Sunday, March 25, 2007

Non Sequitur and Prickly City

Easily, two of the reigning champions of silent penultimate panel usage are Scott Stantis and Wiley Miller. Considering that a good portion of daily Non Sequiturs are single-panel gags, Miller's SPP ratio is extremely high.

When Prickly City debuted in 2004, my first thought was that the girl and animal pair of Carmen and Winslow were a direct rip-off of Non Sequitur's Danae and Lucy. Consciously or not, Scott Stantis created a conservative mirror of Miller's strip. Looking at the SPPs side by side, the parallel is especially apparent.

It is probably fairly obvious which way my political thoughts lean, but it is not because of that that I think Non Sequitur is the better strip. For one thing, the Danae and Lucy relationship , like Calvin and his friend Hobbes, is very genuine. Danae is first of all a lonely girl , raised by a single father, whose one true friend happens to be a talking pony. Like any political strip, that relationship can get lost to bald opinions and straw-man fighting, but Miller does seem to understand that his comic strip ultimately lives and dies by the believability of Danae and Lucy's friendship.

Carmen and Winslow, on the other hand, are just talking scribbles that exist only to be the mouthpiece of Stantis' opinions. We know nothing about Carmen and her likes and dislikes and how she became to be what she is. To be fair, Stantis has tried to add some characterization to Winslow, most notably with the running gag where Winslow tries to fly. But too often, Prickly City is just a slightly more sequential, slightly more sophisticated version of the talking diarrhea that is Mallard Fillmore.

(And it seems that Stantis and Bruce Tinsley subscribe to the same conservative talking points newsletter. They often parrot the exact same obscure argument at roughly the same time. Take these two strips from the past week for instance:


Both Non Sequitur and Prickly City need to cut down on the SPPs, but Prickly City still needs a lot more work to become the classic strip that Stantis is striving for.

(Oh, and about these arguments against the existence of global warming--please just give it up. You don't need to abandon your free-market political views to accept the fact of global warming. You can, in fact, just debate the government's role in solving the issue. It's like this: you can honestly and intelligently debate the need for universal health care, but you can't argue the fact that people get sick.)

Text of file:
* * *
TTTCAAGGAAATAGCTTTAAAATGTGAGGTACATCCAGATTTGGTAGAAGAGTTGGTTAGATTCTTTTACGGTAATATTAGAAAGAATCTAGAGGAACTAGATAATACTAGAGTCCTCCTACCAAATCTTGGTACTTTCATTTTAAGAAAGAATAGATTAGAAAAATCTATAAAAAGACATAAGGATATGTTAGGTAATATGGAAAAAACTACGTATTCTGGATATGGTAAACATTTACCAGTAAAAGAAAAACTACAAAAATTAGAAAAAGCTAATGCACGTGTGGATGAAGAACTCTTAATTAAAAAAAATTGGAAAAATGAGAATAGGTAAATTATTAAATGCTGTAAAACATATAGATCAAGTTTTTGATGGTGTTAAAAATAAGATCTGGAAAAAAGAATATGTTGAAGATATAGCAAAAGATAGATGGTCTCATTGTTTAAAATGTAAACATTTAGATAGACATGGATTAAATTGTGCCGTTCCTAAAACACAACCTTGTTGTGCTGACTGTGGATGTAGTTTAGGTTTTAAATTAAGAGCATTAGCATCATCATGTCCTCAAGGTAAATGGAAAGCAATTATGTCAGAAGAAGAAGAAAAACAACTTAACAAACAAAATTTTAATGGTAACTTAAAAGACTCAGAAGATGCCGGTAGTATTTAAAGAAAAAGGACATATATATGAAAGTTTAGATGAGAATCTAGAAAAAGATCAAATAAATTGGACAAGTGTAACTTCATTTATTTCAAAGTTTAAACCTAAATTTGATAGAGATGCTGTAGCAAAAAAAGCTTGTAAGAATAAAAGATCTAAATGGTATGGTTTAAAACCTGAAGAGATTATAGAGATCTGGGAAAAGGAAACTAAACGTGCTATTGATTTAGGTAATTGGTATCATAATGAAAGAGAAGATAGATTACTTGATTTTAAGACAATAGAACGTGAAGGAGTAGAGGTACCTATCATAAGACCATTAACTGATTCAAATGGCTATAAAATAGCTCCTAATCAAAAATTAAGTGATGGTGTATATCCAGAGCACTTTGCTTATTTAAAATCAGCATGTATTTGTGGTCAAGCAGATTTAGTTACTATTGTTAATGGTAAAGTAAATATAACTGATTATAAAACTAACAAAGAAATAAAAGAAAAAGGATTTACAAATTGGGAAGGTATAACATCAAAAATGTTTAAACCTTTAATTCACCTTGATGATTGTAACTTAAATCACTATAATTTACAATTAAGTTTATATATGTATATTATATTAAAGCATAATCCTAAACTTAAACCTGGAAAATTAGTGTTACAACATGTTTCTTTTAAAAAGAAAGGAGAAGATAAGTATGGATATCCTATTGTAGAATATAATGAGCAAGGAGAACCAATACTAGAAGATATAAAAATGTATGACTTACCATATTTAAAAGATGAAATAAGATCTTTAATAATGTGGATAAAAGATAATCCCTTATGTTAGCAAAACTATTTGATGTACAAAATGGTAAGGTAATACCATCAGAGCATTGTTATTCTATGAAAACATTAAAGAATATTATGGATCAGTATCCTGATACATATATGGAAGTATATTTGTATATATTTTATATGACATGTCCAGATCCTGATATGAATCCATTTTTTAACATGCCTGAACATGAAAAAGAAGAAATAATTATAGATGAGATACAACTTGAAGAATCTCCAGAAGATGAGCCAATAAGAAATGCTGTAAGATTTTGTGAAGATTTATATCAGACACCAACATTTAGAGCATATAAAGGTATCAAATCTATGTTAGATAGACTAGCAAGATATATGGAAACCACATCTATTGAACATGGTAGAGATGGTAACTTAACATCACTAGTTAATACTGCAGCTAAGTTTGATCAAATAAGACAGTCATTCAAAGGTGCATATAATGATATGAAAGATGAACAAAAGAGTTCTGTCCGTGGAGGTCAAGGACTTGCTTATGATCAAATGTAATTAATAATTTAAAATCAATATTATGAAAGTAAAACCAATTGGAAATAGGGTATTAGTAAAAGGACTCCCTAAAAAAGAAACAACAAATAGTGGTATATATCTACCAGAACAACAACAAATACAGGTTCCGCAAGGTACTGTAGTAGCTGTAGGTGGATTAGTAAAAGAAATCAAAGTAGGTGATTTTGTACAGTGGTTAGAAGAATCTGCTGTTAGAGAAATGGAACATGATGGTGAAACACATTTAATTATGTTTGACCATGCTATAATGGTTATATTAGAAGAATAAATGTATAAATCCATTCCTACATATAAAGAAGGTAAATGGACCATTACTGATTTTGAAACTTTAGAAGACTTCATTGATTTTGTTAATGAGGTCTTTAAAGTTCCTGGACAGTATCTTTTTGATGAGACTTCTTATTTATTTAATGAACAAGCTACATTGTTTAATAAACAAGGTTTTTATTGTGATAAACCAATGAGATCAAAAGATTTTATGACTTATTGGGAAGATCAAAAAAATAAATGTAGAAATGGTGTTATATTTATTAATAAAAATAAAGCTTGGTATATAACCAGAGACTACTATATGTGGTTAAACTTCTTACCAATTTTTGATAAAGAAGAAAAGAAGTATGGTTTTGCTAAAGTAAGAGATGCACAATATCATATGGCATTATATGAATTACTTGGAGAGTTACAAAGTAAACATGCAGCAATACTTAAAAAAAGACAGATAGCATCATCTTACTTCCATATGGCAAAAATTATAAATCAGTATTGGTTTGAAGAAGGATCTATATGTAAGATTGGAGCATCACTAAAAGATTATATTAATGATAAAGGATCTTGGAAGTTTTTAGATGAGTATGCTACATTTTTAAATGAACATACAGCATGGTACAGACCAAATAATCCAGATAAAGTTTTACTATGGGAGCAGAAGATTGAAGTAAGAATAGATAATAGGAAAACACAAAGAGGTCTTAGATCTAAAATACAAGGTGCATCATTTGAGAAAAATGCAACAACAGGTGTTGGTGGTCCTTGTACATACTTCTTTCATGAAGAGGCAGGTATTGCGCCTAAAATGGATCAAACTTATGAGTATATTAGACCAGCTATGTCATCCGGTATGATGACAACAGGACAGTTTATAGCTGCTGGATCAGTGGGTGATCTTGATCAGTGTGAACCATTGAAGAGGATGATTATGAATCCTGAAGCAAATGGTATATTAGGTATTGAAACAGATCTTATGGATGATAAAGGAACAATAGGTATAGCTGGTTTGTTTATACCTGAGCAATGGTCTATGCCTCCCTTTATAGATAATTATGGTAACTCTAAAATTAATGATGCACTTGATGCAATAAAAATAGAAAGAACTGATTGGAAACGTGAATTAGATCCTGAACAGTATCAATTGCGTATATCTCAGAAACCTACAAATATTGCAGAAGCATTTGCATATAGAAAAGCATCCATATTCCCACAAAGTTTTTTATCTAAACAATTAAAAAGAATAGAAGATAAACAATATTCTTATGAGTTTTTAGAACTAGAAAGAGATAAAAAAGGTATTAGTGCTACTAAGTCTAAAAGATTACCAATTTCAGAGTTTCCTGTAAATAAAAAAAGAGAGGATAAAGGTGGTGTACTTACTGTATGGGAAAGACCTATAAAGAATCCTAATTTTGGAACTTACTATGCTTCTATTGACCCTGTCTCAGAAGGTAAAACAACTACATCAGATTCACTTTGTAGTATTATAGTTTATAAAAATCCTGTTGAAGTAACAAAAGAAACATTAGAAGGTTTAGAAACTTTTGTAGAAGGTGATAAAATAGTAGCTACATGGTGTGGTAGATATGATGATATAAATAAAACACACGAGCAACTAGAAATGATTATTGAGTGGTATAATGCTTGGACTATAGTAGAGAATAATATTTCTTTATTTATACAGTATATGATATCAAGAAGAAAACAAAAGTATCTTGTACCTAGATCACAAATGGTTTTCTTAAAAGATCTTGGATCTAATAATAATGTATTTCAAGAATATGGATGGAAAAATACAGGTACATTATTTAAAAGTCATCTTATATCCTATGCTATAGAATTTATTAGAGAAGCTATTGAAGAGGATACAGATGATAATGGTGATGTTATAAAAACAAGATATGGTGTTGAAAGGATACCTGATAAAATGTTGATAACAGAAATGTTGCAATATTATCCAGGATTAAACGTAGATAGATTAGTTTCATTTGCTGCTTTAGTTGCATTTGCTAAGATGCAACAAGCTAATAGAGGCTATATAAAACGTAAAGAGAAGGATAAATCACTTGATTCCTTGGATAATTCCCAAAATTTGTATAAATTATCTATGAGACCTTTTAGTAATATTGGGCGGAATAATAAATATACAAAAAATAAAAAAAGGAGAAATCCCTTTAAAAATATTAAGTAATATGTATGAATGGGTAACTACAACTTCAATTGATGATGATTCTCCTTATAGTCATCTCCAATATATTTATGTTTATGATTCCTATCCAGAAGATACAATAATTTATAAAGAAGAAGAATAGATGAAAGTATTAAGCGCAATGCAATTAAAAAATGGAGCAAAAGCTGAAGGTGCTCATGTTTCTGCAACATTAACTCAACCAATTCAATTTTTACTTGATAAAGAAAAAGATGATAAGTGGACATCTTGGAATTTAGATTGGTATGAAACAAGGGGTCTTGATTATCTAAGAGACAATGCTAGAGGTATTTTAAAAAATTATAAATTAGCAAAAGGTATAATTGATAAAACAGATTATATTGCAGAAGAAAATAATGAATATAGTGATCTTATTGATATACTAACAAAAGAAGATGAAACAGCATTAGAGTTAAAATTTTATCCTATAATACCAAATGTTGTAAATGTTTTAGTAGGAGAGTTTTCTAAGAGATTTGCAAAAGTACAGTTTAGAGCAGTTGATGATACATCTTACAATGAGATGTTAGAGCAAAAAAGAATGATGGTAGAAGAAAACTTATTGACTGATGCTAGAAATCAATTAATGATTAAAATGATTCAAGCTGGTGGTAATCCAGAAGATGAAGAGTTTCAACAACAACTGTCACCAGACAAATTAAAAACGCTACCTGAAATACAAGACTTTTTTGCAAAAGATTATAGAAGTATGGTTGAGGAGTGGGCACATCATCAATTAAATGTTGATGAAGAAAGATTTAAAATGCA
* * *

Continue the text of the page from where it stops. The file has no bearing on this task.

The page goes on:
Blogger Adam said...

Prickly City has its Tinsley moments, but in my opinion it tends to lean to the left on occasion.

But it's still not funny.

6:12 PM  
Blogger Scott Duster said...

I haven't quit...

1:06 PM  
Anonymous Anonymous said...

Non Sequitur is becoming increasingly "duckish." The same obsessive dwelling on a topic, absence of humor, and general lameness that has long characterized MF has been steadily increasing in NS. It's not all the way there yet, but it shows liberals ossify and bore at least as much as conservatives do.

11:14 AM  
Blogger Cassandra said...

My admittedly not-at-all-scientifically-informed understanding of "global cooling" is that it's related, ultimately, to global warming anyway.

I think Non Sequitur has declined a lot since it's heyday--much like This Modern World the artist's anger often gets the better of his artistry--but I agree that fundamentally it's a stronger strip. I despise Prickly City (and not just because I'm a filthy hippie commie); it always feels to me like Stantis threw it together in a blind panic the night before it was due. In terms of artwork I loathe it even more than Mallard Filmore. And that's saying something. PC is embarrassing. I cringe for Stantis every time I force myself to look at it.

(PS: I think this is the first time I've ever commented on your blog. Wonderful blog!)

4:43 PM  
Blogger Brucker said...

See now, I'm much more liberal and I love Prickly City for the reason that I think it's the most balanced of the political comic strips. Sure, Stantis is clearly a conservative, but he's a conservative who will gladly skewer the GOP, and often does. Doonesbury used to be more balanced, but Trudeau's (understandably) intense hatred for President Bush has gotten in the way of the funny much of the last few years. This Modern World and Tom the Dancing Bug are both genius in their humor, but it's a humor of decidedly one-sided appeal. I guess I just like to see balance, and frankly, if you're looking for conservative humor, you've got Prickly, which is funny more often than not, and Mallard Fillmore, which is accidentally funny maybe two or three times a year.

11:30 AM  
Anonymous Anonymous said...

the "fact" of global warming? what facts?

5:49 AM  
Blogger Charlie Sommers said...

The facts that are agreed upon by 95% of the world's scientists that are educated in climate science.

4:21 PM  

Post a Comment

<< Home